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  • Maurice Richard

    1921 - 2000

    Maurice Richard (1921 - 2000)

    Joseph Henri Maurice “Rocket” Richard PC CC OQ (/rɪˈʃɑːrd/; French: [ʁiʃaʁ]; August 4, 1921 – May 27, 2000) was a Canadian professional ice hockey player who played 18 seasons in the National Hockey League (NHL) for the Montreal Canadiens. He was the first player in NHL history to score 50 goals in one season, accomplishing the […]

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  • Terry Sawchuk

    1929 - 1970

    Terry Sawchuk (1929 - 1970)

    The Red Wings signed Terry Sawchuk to a professional contract in 1947, and he quickly progressed through their developmental system, winning honors as the Rookie of the Year in both the U.S. and American Hockey Leagues. Sawchuk also filled in for seven games when the Detroit goalie Harry Lumley was injured in January 1950. Sawchuk […]

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  • Bryan Murray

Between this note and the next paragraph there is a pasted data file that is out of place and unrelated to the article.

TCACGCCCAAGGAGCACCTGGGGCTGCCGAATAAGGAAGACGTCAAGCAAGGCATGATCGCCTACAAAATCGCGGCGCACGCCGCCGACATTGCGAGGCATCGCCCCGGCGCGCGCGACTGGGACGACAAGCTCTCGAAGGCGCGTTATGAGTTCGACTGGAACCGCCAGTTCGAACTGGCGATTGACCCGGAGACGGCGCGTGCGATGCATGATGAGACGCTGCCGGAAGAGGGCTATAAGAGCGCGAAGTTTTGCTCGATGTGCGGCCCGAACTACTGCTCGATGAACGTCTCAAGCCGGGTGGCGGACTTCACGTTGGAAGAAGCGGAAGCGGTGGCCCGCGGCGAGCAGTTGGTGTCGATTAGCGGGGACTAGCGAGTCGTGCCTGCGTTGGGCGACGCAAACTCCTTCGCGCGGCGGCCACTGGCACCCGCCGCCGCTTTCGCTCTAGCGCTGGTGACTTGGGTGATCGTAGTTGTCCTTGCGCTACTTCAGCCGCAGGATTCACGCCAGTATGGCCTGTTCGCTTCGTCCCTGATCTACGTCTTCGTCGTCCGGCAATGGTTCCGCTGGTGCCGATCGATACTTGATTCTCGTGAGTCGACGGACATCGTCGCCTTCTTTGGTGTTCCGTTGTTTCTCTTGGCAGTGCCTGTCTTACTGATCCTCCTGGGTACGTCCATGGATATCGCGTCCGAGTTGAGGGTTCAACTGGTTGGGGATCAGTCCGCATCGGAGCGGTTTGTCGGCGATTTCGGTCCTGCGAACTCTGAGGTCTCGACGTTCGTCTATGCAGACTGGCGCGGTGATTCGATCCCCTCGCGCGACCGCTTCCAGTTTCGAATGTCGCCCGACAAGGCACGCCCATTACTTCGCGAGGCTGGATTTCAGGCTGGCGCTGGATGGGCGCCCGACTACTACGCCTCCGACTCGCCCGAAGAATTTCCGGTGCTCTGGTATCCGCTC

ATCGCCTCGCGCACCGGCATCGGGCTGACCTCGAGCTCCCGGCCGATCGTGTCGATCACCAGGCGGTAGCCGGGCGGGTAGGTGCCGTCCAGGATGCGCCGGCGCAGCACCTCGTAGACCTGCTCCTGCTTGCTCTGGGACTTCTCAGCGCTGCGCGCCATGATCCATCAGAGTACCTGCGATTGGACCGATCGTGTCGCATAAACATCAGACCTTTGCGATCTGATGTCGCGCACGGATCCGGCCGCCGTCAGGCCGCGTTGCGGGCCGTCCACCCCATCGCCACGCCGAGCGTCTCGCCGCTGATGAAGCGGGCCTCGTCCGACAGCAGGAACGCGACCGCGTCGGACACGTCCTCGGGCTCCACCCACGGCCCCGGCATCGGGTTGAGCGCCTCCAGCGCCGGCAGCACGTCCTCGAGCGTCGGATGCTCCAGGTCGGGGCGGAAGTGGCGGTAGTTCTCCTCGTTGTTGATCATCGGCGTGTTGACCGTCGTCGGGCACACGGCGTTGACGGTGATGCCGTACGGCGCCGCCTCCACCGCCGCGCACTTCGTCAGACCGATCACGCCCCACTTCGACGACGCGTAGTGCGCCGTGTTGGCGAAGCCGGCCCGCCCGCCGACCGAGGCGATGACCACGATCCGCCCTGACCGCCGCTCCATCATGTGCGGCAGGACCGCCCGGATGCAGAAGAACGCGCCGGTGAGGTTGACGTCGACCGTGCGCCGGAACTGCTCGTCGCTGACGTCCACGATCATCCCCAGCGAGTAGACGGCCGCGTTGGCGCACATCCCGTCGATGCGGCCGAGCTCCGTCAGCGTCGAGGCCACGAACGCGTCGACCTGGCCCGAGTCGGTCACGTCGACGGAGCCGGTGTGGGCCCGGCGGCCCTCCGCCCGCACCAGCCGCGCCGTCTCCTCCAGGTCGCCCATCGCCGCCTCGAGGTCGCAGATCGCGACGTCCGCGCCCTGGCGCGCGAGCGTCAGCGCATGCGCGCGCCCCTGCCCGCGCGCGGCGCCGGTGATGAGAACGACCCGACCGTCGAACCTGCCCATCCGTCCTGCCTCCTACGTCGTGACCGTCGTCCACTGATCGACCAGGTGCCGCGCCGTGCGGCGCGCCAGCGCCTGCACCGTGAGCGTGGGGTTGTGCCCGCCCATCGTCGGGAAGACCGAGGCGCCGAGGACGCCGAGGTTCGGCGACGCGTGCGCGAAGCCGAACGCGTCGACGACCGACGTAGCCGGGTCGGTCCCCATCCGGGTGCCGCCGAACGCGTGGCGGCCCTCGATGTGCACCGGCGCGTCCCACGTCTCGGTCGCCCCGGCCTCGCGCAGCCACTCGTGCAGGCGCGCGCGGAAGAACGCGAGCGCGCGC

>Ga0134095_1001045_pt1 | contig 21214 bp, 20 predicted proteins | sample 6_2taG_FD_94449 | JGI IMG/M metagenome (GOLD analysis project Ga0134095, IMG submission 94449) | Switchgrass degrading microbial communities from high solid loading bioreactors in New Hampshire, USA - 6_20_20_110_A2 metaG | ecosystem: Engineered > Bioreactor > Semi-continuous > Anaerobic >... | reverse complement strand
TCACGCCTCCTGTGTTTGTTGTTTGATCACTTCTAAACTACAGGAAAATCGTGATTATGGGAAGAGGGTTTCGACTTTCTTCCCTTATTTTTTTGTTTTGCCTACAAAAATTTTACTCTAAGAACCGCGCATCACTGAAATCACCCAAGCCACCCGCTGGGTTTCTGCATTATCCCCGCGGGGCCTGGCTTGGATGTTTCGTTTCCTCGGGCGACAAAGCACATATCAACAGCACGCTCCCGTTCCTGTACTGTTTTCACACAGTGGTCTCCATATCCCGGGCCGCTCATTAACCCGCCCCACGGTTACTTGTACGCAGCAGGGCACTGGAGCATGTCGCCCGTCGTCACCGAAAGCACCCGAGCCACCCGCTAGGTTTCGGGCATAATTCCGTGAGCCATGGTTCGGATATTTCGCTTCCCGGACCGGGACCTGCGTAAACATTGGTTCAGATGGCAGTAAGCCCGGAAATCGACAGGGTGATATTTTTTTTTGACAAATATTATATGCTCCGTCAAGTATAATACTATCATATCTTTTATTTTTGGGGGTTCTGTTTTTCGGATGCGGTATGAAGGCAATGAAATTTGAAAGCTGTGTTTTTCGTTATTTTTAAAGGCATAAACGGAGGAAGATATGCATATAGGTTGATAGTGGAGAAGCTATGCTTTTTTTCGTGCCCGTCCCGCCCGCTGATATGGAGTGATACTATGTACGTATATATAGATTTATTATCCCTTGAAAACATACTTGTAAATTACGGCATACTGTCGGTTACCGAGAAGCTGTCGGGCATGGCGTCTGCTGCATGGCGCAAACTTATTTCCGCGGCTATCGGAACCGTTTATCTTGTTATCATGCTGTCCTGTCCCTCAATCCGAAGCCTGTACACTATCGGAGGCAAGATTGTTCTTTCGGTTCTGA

1942 - 2017

    Bryan Murray (1942 - 2017)

    Bryan Murray began his coaching career as coach with the Rockland Nationals in 1976 when the team went all the way and won the Centennial Cup of the CJHL. He earned a good reputation as a coach and was offered a position with the Pembroke Lumber Kings, and then with the Regina Pats of the […]

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  • Joseph Bologna

    1934 - 2017

    Joseph Bologna (1934 - 2017)

    Joseph Bologna was born in Brooklyn, New York. He attended Brown University, where he majored in art history. Bologna served a tour of duty with United States Marine Corps. Bologna was hired to produce and direct Manhattan-based TV commercials. Bologna enjoyed a long run in film and television. His breakthrough film, Lovers and Other Strangers, written […]